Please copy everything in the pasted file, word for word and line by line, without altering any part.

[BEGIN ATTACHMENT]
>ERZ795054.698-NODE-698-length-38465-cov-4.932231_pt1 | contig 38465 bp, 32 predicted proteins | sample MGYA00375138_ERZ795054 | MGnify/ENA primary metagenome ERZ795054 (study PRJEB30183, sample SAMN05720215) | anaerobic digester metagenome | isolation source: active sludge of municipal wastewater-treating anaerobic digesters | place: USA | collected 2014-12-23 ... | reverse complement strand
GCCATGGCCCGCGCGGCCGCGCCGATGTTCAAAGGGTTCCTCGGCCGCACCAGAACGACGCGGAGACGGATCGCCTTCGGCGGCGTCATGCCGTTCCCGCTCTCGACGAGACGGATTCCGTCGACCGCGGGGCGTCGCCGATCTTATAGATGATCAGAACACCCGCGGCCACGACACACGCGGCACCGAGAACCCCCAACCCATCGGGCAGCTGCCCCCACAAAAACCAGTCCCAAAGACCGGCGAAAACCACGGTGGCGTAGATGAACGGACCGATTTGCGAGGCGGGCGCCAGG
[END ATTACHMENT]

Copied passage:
>ERZ795054.698-NODE-698-length-38465-cov-4.932231_pt1 | contig 38465 bp, 32 predicted proteins | sample MGYA00375138_ERZ795054 | MGnify/ENA primary metagenome ERZ795054 (study PRJEB30183, sample SAMN05720215) | anaerobic digester metagenome | isolation source: active sludge of municipal wastewater-treating anaerobic digesters | place: USA | collected 2014-12-23 ... | reverse complement strand
GCCATGGCCCGCGCGGCCGCGCCGATGTTCAAAGGGTTCCTCGGCCGCACCAGAACGACGCGGAGACGGATCGCCTTCGGCGGCGTCATGCCGTTCCCGCTCTCGACGAGACGGATTCCGTCGACCGCGGGGCGTCGCCGATCTTATAGATGATCAGAACACCCGCGGCCACGACACACGCGGCACCGAGAACCCCCAACCCATCGGGCAGCTGCCCCCACAAAAACCAGTCCCAAAGACCGGCGAAAACCACGGTGGCGTAGATGAACGGACCGATTTGCGAGGCGGGCGCCAGG